“It is still there, now a thick fog, and again only a light mist.” — Henry Dean’s Heavy Boots

When certain words touch you, because they’re just so right, as approximately right as anyone can be about things like these. More from The New York Stories of Elizabeth Hardwick, more from my favorite story of the collection, “The Oak and the Axe,” more from Henry Dean, more on that thing we have many names for and none of them right:

Truth, courage, and despair, in a desolate quality, were the attributes of his discourse. He said that when he was twenty-eight a kind of darkness had fallen upon him, a thing without apparent cause of definition, but the most real and painful experience of his life. “It is still there, now a thick fog, and again only a light mist.” He could not recover his old energy and happiness, his ambition. He just went on from day to day, enduring his cramped and knotted existence, heavy with a sort of temperamental fatigue and indolence, which were no his, just as his rather dimly lighted gray eyes were his.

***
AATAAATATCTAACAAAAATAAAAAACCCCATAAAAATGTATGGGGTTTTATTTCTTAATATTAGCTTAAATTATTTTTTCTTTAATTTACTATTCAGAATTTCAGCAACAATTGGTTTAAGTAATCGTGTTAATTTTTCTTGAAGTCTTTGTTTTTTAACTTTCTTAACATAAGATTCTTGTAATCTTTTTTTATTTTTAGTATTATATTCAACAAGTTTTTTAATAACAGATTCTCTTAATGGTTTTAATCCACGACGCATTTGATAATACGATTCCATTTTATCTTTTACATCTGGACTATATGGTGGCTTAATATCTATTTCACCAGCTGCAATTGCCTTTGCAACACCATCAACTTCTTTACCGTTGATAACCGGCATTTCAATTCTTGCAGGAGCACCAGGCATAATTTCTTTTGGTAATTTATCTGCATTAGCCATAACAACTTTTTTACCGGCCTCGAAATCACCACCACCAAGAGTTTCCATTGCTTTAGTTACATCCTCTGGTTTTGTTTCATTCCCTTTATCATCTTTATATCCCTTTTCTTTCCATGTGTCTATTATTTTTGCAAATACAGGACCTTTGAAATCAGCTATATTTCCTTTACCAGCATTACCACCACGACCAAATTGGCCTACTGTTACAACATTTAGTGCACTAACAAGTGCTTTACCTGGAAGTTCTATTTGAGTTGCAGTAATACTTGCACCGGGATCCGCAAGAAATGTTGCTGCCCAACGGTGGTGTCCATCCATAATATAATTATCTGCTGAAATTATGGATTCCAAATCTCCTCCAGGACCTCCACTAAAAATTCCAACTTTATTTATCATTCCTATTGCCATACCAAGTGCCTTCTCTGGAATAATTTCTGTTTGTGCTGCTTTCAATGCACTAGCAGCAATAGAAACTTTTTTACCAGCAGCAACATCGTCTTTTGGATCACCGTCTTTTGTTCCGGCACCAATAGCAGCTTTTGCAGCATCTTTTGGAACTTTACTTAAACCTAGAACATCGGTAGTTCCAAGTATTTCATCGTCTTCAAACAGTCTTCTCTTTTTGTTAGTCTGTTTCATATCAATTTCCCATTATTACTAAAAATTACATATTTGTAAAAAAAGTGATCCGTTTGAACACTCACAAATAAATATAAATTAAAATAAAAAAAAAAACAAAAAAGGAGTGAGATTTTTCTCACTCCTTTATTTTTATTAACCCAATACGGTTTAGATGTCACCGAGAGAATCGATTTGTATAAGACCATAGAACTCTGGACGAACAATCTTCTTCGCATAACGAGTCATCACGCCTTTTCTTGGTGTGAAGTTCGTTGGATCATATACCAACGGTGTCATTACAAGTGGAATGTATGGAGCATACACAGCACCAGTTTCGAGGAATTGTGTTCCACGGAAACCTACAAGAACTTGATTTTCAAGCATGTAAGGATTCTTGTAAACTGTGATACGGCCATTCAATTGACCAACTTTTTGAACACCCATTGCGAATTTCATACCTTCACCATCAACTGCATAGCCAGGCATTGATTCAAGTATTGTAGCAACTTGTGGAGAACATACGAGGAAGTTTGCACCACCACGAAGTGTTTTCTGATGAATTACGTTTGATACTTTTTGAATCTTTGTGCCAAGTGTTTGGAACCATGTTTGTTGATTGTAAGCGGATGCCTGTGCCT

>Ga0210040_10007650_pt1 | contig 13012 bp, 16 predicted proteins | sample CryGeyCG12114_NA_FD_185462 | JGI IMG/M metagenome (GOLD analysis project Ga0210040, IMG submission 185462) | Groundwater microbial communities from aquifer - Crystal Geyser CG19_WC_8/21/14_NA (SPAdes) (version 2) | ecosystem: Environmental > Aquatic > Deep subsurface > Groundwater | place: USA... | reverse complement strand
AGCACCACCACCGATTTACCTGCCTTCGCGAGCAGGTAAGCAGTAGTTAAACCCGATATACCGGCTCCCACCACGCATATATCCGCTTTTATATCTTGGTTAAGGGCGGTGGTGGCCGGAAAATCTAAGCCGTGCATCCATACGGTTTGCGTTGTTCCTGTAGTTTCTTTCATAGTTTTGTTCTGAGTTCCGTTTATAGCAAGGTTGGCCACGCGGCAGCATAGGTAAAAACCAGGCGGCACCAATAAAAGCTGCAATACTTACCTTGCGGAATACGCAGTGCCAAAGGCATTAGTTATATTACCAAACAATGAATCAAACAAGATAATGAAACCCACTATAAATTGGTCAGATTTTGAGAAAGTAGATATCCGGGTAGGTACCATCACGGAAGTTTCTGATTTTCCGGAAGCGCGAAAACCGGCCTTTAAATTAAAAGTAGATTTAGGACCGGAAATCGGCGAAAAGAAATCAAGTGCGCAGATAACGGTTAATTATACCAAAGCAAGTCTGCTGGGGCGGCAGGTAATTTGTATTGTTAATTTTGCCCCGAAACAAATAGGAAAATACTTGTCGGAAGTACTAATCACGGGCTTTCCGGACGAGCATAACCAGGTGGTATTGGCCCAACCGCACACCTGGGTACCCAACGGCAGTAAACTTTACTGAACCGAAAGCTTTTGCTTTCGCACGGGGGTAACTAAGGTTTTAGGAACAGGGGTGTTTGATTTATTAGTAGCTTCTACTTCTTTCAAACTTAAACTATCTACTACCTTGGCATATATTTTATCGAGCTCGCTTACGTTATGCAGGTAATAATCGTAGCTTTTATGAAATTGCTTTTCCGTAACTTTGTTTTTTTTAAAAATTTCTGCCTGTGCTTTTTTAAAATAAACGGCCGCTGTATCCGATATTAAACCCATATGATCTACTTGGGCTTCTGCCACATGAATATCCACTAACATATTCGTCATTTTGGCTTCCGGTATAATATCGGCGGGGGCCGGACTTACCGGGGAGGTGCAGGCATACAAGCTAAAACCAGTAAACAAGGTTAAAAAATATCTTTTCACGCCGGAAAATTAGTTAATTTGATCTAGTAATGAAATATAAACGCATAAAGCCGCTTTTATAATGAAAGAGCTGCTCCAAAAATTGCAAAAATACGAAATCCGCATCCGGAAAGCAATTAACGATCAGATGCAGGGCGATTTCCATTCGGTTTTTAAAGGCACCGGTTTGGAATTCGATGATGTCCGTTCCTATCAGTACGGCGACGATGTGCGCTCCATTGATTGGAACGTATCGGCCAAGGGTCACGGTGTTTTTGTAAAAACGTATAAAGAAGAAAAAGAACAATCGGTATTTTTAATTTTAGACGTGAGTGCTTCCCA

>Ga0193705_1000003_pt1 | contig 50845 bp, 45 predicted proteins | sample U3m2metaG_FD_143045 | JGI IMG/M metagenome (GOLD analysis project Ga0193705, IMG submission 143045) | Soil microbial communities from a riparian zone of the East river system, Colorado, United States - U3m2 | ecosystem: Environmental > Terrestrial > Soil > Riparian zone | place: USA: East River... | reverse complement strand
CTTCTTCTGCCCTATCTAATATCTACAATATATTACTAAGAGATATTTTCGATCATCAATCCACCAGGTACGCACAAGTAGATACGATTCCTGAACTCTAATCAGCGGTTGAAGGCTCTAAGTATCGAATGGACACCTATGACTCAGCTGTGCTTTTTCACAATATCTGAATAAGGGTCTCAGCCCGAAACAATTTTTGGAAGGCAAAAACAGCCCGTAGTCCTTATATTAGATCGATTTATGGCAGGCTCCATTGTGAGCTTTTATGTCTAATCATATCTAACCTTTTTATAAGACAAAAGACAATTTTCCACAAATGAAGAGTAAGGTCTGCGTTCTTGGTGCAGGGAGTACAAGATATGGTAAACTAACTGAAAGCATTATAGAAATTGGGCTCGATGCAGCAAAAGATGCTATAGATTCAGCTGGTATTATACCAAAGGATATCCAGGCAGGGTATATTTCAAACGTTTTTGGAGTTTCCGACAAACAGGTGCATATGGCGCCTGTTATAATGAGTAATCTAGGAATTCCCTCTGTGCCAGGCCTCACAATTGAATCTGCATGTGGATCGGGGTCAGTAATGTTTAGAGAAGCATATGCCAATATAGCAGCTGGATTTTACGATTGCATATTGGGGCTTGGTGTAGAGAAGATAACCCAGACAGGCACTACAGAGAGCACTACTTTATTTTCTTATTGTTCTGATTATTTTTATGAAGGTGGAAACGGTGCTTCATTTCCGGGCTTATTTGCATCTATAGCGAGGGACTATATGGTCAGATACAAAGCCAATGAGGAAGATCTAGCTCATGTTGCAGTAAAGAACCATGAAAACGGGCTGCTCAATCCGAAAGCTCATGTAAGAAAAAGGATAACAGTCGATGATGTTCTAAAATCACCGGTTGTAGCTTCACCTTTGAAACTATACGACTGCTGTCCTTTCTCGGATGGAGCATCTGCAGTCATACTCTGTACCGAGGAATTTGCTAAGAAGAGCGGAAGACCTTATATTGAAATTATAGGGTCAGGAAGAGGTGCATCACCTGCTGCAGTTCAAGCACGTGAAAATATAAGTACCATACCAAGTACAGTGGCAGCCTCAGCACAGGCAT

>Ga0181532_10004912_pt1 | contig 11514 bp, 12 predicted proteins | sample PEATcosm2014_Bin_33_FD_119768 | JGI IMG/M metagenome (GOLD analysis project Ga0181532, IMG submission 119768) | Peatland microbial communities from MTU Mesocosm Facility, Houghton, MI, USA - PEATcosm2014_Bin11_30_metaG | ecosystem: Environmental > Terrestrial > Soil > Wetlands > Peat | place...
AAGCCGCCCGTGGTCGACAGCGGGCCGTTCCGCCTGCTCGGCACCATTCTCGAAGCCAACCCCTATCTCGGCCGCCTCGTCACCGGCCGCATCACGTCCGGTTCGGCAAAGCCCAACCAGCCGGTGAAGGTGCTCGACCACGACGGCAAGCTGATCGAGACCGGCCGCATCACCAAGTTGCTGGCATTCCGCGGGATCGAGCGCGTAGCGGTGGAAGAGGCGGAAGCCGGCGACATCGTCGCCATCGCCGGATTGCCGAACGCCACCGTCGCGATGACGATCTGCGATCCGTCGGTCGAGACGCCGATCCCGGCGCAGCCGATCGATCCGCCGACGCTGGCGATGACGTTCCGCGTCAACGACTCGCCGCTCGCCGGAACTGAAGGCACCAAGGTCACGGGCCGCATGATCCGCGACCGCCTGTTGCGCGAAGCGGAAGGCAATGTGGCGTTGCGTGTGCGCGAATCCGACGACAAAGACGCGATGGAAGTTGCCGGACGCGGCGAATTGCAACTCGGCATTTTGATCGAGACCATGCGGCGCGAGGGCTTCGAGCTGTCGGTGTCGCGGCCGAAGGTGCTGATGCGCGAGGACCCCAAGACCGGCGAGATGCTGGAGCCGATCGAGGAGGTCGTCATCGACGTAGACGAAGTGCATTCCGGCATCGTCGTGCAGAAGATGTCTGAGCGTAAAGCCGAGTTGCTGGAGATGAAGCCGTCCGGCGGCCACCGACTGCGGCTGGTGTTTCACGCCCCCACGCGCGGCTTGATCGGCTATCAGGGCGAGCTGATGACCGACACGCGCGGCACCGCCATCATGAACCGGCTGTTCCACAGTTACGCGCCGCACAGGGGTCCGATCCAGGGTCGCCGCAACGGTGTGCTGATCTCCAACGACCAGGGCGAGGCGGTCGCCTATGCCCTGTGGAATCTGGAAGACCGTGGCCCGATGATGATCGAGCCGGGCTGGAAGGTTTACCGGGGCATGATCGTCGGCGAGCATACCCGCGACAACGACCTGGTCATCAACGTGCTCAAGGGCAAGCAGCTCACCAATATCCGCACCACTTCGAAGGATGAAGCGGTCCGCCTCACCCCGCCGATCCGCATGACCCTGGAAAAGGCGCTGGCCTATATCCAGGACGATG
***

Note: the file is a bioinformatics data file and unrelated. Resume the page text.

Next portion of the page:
1. Sounds like you’re having a great time with this read. I still haven’t been able to get into short stories but your reviews of them have been nudging me in that direction.

    Still reading Freedom?

    1. And I will continue to nudge, haha. Love most of Hardwick’s stories, but this one’s just very special.

      Re Freedom: Nope. Couldn’t get a copy because the bookstore gave my reservation away. Augh.

  2. And you’ve got to love Hardwick for what she put up with in her marriage.

    Think twice before marrying a poet.

    1. I’m tempted to read “The Oak and the Axe” as a dimension of her marriage to Lowell. Goodness, I love writer’s lives. I think she said something like, “Lowell never married a writer who couldn’t write well,” at least. I’d recently read Jean Stafford, another wife of Lowell’s. Amazing.

      Also, I met my boyfriend at a writers workshop, haha.


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